Horizon Forbidden West review – gear and clothing in Las Vegas

When I think back to Horizon Zero Dawn, I don’t remember much about the tribes of his post-apocalypse world. Sure, I remember they were superstitious and scared of technology, but most people would be if giant, mechanized dinosaurs kept crushing their loved ones. We would at least think twice before using our toasters, huh?

Forbidden Horizon West is much more memorable, much richer. It sells the fantasy of entering an alternate view of Earth where belief systems have been shaped by their environment – an Earth where terraforming machines have gone rogue. I will always remember the first time I went to Plainsong, a village built out of abandoned satellite dishes with bamboo paths meandering across the board, the wicker weaving blending with the basin of the plate.

The fields and paddies surrounding the village are contaminated with blight, a poisonous growth that reddens the soil and crops while shooting noxious spores into the air, suffocating the citizens of Plainsong, the Utaru. But the inhabitants of Plainsong continue, convinced that their “gods of the earth” – docile machines that take care of the Earth – will put everything back in order. Each Utaru carries a seed encased in a jewel strapped to their chest, allowing them to give back to the land they worship when they die. Everyone who lives here is tied to the place because the trees and bushes are their lost friends and relatives. Rather than becoming perpetual consumers, they are in harmony with the earth. The Utaru was stabbing a spear into you before you could even mutter the words “unfungible”.

Ecological benevolence is also central to the game. The message of hugging trees doesn’t always synergize with a game where you murder thousands of animals so you can craft a quiver that carries more arrows, but it does. Tactfully handled in the story itself, which asks disparate people to come together against an existential threat. It helps that the quality of the writing here is much improved over the first game, even tackling the mechanical war elephant in the room – colonialism – by having you actively fight against tribal oppressors. You are not there to take over. Sure, you might be encroaching on this new land and using its resources to craft better gear, but all for the purpose of fighting off the true invaders.

Back east, Aloy has become a legendary figure after her heroics in the first game, but she soon realizes she can’t do it all on her own. She is forced to learn the importance of family ties in this new land, while the game also explores nature versus nurture and the impact of our circumstances on our character. It just takes a little time to get there.

west forbidden doesn’t give the best first impression. The first few hours are laborious and almost feel like a different game from the rest. One of the key new features is the ability to climb most surfaces, scaling steep cliffs as long as there are holds. In the opening section, the escalation is prescriptive and the levels are linear. Later, you get the Shieldwing, an energy canopy that allows you to glide across the map, and the world opens up to you in ways that weren’t possible before. Later still, you unlock the ability to fly and the sky becomes your playground. Oh, and Aloy’s knee slide now lasts longer if you do it downhill, Apex Legends-style. Add the ability to swim and west forbidden the world becomes much larger, allowing you to express yourself as you travel, rather than being funneled down wide grassy corridors.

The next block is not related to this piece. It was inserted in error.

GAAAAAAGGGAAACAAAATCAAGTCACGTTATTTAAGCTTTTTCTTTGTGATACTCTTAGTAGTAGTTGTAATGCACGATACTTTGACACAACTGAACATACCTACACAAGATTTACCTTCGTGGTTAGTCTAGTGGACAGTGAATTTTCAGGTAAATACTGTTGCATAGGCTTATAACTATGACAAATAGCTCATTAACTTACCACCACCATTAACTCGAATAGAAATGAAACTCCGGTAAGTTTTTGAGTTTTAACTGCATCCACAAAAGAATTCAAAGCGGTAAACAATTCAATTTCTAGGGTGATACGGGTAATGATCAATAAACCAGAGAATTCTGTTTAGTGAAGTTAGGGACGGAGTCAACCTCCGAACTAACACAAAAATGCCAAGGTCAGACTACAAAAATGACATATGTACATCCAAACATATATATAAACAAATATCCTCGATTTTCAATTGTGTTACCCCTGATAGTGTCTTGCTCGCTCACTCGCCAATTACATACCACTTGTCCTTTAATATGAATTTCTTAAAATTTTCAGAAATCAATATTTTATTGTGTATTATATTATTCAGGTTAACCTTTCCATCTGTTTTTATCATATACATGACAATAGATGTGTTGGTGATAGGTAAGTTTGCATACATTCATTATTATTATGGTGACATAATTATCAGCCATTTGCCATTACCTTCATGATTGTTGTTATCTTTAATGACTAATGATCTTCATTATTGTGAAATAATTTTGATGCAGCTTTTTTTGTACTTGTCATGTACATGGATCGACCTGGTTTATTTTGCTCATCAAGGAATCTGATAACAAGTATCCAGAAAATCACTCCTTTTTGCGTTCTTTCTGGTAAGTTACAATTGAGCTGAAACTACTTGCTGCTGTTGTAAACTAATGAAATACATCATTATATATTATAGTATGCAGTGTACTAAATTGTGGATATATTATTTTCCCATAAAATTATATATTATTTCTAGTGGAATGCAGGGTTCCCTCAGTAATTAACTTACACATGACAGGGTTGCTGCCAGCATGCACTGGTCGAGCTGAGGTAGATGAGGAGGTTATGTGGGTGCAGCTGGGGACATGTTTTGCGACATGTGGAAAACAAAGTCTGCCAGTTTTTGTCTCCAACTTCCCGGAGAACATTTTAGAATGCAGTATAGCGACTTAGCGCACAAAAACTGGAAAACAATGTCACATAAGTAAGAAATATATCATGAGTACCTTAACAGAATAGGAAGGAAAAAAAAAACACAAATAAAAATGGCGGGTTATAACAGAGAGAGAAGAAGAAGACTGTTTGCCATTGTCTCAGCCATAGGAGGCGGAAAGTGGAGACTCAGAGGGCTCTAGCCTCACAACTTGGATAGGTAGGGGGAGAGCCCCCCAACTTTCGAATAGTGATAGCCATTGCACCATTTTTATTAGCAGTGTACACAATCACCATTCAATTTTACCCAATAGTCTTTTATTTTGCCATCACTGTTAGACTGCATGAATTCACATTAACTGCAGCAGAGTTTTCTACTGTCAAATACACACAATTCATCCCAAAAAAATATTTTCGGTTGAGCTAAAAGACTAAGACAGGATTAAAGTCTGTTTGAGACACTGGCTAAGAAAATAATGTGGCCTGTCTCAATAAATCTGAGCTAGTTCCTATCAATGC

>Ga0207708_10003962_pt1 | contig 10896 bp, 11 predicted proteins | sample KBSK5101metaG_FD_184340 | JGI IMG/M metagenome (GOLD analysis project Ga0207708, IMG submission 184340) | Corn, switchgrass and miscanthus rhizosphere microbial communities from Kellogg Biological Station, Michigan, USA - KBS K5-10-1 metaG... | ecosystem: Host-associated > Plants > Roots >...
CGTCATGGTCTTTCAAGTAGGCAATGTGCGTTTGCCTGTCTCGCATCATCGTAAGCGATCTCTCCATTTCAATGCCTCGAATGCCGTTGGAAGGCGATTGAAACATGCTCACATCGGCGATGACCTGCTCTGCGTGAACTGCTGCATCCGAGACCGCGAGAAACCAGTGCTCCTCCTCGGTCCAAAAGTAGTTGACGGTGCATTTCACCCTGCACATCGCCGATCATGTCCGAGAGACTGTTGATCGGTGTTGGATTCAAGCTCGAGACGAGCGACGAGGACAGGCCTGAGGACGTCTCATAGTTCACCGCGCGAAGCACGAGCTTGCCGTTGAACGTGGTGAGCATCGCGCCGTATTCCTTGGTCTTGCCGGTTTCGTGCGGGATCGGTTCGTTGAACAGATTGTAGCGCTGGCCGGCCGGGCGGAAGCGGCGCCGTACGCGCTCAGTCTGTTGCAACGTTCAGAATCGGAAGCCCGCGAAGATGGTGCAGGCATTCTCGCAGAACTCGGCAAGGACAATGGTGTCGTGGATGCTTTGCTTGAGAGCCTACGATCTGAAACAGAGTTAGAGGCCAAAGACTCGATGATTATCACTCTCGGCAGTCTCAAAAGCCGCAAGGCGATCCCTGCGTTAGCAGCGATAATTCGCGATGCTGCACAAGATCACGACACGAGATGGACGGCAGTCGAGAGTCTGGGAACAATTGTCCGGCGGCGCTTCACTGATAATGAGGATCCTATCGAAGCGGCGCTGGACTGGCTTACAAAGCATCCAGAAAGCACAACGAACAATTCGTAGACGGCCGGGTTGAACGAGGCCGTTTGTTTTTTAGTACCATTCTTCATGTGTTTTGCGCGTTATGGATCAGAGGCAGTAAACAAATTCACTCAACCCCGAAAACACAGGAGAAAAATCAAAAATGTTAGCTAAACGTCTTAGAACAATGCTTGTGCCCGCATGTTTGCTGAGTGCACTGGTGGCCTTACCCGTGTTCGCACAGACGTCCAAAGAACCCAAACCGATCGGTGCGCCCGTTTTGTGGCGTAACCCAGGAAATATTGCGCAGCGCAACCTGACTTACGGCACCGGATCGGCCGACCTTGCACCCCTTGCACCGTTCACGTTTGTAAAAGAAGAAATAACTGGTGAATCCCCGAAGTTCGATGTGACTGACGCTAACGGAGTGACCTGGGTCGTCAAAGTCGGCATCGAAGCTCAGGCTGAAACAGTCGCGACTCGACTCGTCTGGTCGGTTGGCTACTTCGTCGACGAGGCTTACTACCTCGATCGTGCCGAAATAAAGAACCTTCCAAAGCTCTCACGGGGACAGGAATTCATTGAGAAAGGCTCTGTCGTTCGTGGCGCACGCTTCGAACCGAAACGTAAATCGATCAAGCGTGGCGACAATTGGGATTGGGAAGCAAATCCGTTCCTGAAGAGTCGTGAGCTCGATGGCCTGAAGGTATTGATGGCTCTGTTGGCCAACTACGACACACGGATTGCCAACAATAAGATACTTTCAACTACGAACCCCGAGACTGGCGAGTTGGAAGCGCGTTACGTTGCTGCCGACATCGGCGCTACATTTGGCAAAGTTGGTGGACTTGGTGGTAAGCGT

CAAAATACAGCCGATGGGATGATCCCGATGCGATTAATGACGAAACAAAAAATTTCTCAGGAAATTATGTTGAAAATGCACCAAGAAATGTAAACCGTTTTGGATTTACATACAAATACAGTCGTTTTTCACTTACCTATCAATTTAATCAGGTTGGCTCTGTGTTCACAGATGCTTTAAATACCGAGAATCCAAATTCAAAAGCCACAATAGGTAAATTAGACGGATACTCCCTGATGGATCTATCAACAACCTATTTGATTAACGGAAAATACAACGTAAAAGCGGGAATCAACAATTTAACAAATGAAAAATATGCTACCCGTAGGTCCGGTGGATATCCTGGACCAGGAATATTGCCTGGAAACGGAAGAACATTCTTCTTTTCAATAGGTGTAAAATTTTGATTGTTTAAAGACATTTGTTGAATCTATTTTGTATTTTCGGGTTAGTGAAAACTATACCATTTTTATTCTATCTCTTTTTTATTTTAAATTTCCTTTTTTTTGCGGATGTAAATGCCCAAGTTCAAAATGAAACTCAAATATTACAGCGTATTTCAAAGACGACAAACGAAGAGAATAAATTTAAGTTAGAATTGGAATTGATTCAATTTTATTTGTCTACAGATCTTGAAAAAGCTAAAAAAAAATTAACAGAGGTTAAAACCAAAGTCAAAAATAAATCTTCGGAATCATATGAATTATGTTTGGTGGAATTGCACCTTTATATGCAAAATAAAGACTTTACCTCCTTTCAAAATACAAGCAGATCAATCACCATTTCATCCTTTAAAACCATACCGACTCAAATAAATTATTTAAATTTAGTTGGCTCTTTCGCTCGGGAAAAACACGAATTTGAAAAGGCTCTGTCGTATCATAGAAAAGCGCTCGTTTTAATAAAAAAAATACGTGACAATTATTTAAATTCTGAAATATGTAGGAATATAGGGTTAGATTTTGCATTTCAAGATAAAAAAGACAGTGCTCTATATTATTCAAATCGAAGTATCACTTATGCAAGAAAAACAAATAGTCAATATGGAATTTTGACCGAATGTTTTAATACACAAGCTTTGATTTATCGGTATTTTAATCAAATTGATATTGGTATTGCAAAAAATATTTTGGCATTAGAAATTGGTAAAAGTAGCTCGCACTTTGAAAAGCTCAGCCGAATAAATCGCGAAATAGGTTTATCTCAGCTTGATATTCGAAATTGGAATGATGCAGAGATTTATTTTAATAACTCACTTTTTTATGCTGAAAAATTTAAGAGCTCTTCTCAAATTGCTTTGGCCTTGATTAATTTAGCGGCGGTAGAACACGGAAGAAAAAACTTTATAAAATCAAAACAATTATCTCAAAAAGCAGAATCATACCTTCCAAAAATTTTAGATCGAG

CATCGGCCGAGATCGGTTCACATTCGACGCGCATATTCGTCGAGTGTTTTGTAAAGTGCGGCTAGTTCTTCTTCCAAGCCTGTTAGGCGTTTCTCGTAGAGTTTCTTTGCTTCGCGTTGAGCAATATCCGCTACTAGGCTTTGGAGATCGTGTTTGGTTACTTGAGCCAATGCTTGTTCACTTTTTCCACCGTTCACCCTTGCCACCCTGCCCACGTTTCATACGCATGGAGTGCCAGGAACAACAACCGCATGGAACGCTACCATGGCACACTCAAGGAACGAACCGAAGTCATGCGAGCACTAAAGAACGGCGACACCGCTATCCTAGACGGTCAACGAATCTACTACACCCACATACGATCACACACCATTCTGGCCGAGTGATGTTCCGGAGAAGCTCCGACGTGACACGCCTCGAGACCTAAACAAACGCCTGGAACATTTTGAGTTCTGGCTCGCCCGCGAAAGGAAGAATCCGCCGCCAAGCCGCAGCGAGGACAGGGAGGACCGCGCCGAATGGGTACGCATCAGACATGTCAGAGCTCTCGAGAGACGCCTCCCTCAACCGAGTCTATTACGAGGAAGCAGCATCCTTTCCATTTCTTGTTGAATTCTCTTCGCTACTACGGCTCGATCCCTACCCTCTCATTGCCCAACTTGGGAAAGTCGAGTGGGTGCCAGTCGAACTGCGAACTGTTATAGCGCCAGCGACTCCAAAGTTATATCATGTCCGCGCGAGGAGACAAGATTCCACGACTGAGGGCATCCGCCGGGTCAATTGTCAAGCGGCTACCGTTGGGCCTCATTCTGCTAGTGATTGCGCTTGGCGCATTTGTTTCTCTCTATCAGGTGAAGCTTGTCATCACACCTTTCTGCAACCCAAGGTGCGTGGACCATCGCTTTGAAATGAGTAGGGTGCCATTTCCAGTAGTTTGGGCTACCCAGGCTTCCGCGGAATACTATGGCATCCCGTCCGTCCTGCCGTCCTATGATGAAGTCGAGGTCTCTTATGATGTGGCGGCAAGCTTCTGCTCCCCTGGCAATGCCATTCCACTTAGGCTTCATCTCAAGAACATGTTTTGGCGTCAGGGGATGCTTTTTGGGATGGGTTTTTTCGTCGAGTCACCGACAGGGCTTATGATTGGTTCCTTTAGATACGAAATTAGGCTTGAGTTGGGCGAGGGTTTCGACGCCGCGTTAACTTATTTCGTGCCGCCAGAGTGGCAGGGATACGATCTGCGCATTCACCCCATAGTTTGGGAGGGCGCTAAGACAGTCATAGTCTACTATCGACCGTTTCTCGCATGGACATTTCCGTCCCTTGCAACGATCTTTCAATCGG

From caves filled with bioluminescent flora, to snow-capped mountains, to humid swamps, lush jungles, ruined cities and arid deserts, this is a beautiful place to spend 70 hours. , fireflies come out and thousands of stars dot a sky filled with fluffy clouds. west forbidden might have the most beautiful skybox in games. During the day, rain can fall, sandstorms can erupt, and mini-tornadoes occasionally spin through the dust bowl (Honestly, if you think Geralt’s ‘howl of the wind’ was a little too much in The Witcher 3, wait until you hear “sand in my shoes, rain on my face, the crunch of snow under my boot, sweat in my ass” and Aloy’s dozens of other weather musings). Once you’re there and exploring properly, or throwing spears into a huge robotic bear, it’s easy to forget how much the opening drags on.

Another odd design choice is the way it tutors flashpoints – moments where you’re asked to choose Aloy’s response to a situation, potentially altering the story slightly – as if acted as a major mechanism. You can count on one hand how many times you’ll have a say in shaping Aloy’s personality in west forbidden – it almost feels like it was planned to be more of an RPG at some point and then it was scaled down and then the devs forgot to hide the evidence.